5. The Council’s FRG reached a decision after looking at all the evidence in the financial assessment filled in by the family in 2019. I can find no evidence of fault in this decision, as it took account of all the relevant facts available to it then. Mrs X’s family provided different and new information when making the appeal to that they gave in 2016 and 2019.
  6. There is no evidence the Council has considered the new information. I am not convinced that it should at the appeal stage, as it would need a new financial assessment for proper consideration. And, Mrs X’s family had the opportunity to provide this information in 2016 and in 2019 but did not. The Council has to base its financial assessment on the information given to it by the family in the financial assessment form. So, for this reason I do not find fault in relation to considering the new information. The Council does have the discretion to review its financial assessment if it considers that this new information may change its view. The Ombudsman could not require the Council to do this, as there is no evidence of fault.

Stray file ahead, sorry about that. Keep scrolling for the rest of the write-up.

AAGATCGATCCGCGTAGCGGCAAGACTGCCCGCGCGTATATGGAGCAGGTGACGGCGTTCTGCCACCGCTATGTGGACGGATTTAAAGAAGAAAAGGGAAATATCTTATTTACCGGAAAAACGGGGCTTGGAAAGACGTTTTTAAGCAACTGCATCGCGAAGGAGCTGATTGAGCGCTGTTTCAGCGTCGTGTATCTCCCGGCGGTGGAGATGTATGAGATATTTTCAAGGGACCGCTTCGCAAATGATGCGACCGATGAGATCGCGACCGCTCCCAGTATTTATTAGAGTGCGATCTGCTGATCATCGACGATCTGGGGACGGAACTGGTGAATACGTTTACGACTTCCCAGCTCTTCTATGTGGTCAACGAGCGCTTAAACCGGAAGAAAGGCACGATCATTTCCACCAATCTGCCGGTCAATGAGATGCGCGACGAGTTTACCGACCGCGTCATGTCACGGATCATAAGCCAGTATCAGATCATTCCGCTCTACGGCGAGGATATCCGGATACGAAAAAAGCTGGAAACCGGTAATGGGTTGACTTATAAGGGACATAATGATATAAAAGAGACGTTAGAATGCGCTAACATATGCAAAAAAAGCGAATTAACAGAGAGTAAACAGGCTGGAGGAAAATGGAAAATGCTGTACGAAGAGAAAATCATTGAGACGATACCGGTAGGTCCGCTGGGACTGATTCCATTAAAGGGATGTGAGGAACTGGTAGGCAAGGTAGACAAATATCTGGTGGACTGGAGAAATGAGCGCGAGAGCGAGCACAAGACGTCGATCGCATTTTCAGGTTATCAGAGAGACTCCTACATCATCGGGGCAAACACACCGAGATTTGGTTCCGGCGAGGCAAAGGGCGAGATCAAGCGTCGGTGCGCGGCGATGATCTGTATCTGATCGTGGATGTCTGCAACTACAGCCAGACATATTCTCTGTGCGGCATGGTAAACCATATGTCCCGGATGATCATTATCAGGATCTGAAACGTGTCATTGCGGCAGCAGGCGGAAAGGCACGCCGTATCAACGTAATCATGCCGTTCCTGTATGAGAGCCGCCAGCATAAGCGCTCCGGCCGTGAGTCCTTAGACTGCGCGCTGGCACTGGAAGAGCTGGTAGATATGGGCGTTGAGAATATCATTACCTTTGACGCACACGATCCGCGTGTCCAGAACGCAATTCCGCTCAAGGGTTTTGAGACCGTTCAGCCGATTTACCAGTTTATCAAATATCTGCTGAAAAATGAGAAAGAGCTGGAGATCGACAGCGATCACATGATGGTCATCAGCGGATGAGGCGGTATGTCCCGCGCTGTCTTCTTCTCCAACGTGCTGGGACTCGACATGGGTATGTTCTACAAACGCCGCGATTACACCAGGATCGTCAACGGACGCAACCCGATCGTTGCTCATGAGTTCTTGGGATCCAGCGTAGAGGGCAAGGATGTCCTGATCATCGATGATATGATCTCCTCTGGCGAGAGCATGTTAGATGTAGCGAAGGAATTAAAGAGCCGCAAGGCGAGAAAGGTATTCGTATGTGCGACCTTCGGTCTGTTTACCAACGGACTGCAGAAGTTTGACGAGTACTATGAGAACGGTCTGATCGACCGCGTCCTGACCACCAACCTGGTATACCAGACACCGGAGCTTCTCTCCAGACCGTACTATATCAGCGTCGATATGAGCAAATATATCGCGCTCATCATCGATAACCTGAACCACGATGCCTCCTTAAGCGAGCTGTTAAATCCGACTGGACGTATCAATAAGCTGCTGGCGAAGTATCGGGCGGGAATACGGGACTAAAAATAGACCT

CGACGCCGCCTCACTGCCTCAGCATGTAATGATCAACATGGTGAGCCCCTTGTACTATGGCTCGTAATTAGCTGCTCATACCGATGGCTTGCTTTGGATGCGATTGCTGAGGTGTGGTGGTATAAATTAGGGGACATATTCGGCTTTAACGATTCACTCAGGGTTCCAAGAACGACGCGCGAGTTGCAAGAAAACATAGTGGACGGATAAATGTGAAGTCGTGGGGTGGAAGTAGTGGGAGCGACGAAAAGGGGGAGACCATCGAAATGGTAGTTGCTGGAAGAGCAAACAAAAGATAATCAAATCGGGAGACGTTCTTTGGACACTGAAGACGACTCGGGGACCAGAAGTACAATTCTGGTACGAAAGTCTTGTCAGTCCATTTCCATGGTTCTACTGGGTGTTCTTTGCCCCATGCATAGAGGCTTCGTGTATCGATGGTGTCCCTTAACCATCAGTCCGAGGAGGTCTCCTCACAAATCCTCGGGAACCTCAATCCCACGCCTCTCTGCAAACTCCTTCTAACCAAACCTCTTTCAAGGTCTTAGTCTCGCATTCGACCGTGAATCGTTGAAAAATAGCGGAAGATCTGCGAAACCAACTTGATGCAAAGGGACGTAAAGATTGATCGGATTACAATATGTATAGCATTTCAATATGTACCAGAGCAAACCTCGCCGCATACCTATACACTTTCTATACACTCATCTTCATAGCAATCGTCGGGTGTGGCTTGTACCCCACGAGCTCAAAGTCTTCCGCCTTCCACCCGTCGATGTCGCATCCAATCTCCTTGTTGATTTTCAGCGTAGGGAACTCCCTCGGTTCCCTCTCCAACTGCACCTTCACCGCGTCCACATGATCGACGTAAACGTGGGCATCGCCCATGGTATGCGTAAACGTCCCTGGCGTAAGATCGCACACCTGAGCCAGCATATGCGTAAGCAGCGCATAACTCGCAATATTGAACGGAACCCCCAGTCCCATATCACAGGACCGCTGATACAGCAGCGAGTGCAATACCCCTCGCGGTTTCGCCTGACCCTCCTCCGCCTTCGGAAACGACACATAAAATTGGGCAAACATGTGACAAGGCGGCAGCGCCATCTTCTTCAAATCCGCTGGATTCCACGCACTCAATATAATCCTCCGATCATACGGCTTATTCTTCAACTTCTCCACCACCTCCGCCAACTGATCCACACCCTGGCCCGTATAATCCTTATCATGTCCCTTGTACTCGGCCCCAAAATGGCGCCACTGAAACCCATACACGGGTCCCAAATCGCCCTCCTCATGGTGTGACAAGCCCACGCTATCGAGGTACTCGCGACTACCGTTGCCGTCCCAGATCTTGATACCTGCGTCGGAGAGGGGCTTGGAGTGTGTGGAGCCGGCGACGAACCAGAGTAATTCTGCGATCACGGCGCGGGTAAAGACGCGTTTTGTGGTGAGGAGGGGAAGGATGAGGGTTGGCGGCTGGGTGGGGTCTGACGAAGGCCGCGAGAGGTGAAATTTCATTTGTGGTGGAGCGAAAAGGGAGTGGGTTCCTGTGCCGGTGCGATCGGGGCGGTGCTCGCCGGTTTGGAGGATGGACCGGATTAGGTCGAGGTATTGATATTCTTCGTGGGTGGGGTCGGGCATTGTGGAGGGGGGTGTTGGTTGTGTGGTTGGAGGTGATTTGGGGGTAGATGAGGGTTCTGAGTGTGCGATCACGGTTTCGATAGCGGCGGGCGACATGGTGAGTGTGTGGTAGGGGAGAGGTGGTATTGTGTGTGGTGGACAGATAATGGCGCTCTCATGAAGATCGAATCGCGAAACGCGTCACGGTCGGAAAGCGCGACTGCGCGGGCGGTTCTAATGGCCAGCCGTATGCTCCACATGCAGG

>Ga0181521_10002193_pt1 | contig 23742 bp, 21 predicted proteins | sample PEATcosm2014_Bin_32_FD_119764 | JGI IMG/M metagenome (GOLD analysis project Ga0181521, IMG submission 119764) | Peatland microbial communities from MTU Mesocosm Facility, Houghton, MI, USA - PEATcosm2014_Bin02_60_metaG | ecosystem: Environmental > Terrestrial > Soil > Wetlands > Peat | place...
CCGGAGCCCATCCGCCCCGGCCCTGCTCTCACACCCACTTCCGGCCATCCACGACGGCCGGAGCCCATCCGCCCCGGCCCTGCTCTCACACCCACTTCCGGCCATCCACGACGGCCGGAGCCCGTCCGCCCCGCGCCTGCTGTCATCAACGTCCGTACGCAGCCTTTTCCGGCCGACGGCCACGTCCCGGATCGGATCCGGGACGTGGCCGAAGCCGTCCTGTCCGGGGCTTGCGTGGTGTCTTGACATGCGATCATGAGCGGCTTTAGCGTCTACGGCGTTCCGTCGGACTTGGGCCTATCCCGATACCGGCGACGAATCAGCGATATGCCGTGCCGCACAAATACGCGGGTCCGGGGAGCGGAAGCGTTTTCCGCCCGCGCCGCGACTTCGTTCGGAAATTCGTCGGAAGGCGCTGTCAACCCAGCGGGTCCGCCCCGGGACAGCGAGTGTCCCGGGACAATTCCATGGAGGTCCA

Back to top

Final decision

  1. I have completed my investigation of this complaint. This complaint is not upheld as I have found no evidence of fault.

Back to top

Investigator's decision on behalf of the Ombudsman

Print this page